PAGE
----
Music processing ability was studied in 65 right-handed patients following unilateral temporal cortectomy and compared to 24 matched normal controls at the Clinique Neurologique, Ponchaillou, Rennes, France; Departement de Psychologie, Universite de Montreal; and Centre de Reserche, Centre Hospitalier Cote-des-Neiges, Montreal, Quebec, Canada. Sequences of simple musical phrases were presented, with variations in either pitch or timing, to test ability to recognize changes in note intervals, rhythms, and metres. Deficits in discrimination of melodies were associated with right temporal lesions, and impairment of interval processing occurred with left temporal cortectomy. Pitch and timing were particularly affected by excision of the posterior superior temporal gyrus, part of the auditory cortex. Damage to the anterior part of the superior temporal gyrus caused impairment of metric processing, with preservation of rhythm. [1]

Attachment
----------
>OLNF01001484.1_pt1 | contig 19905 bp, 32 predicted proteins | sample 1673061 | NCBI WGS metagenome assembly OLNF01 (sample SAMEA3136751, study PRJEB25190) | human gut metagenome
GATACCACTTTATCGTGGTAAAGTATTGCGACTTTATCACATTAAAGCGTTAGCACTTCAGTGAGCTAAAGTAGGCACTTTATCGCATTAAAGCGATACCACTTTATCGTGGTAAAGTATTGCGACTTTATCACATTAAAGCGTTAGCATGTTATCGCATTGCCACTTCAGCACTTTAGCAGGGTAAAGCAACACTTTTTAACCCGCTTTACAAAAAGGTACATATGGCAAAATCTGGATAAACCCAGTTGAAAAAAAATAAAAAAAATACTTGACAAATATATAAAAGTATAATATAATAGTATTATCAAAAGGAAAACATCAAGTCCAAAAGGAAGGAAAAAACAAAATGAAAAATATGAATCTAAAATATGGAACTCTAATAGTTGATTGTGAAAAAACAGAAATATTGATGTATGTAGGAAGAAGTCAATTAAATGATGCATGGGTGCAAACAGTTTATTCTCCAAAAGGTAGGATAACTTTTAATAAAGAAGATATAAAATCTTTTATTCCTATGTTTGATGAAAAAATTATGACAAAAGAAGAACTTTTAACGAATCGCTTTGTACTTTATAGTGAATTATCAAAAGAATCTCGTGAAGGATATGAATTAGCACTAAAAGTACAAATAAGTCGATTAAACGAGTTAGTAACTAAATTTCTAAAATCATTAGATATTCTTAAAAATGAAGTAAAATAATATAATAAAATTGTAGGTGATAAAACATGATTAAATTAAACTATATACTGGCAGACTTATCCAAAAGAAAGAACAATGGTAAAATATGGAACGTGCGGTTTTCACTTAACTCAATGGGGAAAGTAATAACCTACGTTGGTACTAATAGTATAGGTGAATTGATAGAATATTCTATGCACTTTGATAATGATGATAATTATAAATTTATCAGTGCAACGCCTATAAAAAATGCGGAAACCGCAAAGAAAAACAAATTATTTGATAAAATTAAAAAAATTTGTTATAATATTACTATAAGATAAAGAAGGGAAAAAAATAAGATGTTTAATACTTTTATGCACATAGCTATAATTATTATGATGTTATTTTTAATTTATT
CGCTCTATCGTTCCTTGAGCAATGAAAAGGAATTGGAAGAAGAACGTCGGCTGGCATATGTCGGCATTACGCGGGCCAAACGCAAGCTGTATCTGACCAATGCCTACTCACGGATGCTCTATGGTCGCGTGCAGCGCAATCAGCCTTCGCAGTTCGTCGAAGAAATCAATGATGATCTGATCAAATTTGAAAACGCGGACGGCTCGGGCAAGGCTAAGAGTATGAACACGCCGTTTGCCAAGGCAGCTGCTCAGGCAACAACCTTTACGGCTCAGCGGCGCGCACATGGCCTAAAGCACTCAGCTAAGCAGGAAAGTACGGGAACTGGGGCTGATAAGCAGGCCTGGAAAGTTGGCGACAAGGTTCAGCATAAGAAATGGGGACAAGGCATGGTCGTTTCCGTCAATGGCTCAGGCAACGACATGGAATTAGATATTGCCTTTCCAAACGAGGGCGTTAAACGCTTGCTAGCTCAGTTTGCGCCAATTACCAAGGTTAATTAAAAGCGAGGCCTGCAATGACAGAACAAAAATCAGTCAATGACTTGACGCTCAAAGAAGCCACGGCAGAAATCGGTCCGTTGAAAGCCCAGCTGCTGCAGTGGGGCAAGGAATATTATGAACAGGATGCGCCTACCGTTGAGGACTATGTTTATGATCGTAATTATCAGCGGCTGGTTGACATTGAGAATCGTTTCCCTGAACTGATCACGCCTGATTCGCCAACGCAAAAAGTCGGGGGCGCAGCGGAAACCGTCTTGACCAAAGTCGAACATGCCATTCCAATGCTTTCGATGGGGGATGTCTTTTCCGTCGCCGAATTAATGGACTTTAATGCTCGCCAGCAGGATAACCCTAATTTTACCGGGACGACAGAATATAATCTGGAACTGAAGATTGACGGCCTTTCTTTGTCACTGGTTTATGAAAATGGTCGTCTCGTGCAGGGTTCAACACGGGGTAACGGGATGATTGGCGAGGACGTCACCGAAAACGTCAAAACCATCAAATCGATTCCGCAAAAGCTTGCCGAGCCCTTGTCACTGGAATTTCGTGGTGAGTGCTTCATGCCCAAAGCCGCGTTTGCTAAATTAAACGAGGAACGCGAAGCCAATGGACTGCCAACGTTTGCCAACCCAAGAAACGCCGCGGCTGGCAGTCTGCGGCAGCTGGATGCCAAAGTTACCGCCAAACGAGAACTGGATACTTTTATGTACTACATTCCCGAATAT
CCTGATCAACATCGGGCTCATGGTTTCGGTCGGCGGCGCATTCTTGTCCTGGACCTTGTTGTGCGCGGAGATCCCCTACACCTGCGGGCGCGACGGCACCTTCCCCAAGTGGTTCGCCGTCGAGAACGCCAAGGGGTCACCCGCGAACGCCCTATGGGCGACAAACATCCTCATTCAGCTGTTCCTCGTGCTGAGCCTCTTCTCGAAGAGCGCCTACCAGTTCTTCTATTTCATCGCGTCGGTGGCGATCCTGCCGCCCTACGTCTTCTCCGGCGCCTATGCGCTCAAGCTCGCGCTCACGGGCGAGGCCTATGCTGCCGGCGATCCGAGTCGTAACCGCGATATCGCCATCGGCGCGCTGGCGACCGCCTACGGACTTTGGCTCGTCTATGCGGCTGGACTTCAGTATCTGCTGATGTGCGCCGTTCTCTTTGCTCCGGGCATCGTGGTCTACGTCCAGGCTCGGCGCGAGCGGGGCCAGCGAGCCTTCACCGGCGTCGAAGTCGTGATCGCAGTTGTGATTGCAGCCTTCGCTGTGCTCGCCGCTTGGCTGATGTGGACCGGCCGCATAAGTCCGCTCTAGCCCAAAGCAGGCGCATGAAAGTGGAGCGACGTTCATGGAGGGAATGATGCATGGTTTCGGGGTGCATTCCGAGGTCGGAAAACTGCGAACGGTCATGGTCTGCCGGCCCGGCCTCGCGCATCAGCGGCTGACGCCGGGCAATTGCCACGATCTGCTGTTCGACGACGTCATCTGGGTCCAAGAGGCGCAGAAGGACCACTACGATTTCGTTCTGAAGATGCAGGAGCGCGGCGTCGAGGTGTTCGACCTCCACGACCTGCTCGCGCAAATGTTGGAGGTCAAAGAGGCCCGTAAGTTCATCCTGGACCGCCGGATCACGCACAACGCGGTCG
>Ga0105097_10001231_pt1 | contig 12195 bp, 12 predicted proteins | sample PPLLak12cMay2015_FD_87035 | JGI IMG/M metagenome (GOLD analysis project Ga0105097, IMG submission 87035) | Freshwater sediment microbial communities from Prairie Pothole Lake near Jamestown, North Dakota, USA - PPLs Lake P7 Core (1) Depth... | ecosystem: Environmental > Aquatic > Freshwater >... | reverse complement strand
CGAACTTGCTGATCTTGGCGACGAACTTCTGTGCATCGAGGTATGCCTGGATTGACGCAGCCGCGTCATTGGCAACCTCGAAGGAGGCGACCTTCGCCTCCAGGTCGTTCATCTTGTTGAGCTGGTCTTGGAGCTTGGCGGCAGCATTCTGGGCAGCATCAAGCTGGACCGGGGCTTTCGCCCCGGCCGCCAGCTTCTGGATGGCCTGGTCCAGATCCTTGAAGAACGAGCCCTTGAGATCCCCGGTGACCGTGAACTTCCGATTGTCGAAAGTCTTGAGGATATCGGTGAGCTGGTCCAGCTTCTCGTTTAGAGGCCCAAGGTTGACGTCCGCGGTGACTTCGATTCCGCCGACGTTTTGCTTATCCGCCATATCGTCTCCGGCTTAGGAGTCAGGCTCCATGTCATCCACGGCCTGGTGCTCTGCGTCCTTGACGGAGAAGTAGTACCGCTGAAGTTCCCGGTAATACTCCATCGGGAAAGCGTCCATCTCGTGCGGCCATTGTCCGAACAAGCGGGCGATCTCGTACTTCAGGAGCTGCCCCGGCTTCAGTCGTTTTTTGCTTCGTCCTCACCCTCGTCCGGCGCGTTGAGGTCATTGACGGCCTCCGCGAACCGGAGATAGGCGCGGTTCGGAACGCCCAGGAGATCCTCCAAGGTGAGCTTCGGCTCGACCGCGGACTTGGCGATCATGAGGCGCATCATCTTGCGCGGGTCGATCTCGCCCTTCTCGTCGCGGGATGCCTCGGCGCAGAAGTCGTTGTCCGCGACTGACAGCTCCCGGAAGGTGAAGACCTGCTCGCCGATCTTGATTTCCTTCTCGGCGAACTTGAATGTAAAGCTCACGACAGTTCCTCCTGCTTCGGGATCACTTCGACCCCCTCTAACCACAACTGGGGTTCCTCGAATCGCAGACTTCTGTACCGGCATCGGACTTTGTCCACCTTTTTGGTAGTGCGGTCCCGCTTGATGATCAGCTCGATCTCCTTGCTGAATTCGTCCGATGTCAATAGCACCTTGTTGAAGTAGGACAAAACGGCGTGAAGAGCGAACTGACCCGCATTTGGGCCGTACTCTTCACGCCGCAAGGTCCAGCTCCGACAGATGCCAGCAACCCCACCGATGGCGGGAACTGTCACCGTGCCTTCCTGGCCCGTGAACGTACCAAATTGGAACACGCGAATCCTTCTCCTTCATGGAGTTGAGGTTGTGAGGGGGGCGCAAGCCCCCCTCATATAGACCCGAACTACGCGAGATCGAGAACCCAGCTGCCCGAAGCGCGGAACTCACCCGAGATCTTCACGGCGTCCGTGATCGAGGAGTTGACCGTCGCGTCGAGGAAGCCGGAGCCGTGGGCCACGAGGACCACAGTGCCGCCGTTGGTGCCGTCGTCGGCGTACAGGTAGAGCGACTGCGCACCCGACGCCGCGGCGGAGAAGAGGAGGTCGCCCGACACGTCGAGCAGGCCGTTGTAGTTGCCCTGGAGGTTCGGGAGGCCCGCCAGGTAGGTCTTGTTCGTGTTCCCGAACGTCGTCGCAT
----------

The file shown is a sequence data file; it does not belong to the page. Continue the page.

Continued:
COMMENT. The positive effects of music on learning in children are supported by neuroanatomical and electrophysiological studies, using high resolution PET scanners, EEG analysis, and observations of patients undergoing temporal cortectomy. Platel, Frackowiak and coworkers, in PET studies, found the left hemisphere dominant for rhythm, tune recognition, and pitch perception, while the right hemisphere is involved in timbre or quality of tone perception (Ped Neur Briefs April 1997;11:29-30). Listening to Mozart induces cortical right frontal and left hemisphere cerebral activity and enhances spatial-temporal reasoning (Ped Neur Briefs April 1998;4:32); it also lessens epileptic activity in the EEG of patients with epilepsy, both left or right temporal lobe focal discharges being suppressed (Ped Neur Briefs July 1998;7:52-53).

Meter is usually defined as the recurrent rhythmical pattern of notes, accents, and beats per measure in music. The above neuroanatomical study dissociates meter and rhythm, identifying separate cerebral locations for these cognitive musical processes. The metric organization of a sequence, involving the anterior part of the superior temporal gyrus, is not dependent on rhythmical organization or relative duration of notes. Functional MRI studies and music appreciation in children with ADHD would be of interest (Brain Dev Sept 1998;437)